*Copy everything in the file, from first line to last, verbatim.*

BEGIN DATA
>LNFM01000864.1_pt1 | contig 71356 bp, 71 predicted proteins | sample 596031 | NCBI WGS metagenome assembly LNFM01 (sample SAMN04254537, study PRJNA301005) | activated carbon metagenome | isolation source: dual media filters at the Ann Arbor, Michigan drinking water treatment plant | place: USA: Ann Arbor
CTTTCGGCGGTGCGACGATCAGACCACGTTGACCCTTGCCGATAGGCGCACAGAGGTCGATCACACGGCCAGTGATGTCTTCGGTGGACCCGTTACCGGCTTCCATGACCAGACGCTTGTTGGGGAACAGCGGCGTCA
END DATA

>LNFM01000864.1_pt1 | contig 71356 bp, 71 predicted proteins | sample 596031 | NCBI WGS metagenome assembly LNFM01 (sample SAMN04254537, study PRJNA301005) | activated carbon metagenome | isolation source: dual media filters at the Ann Arbor, Michigan drinking water treatment plant | place: USA: Ann Arbor
CTTTCGGCGGTGCGACGATCAGACCACGTTGACCCTTGCCGATAGGCGCACAGAGGTCGATCACACGGCCAGTGATGTCTTCGGTGGACCCGTTACCGGCTTCCATGACCAGACGCTTGTTGGGGAACAGCGGCGTCA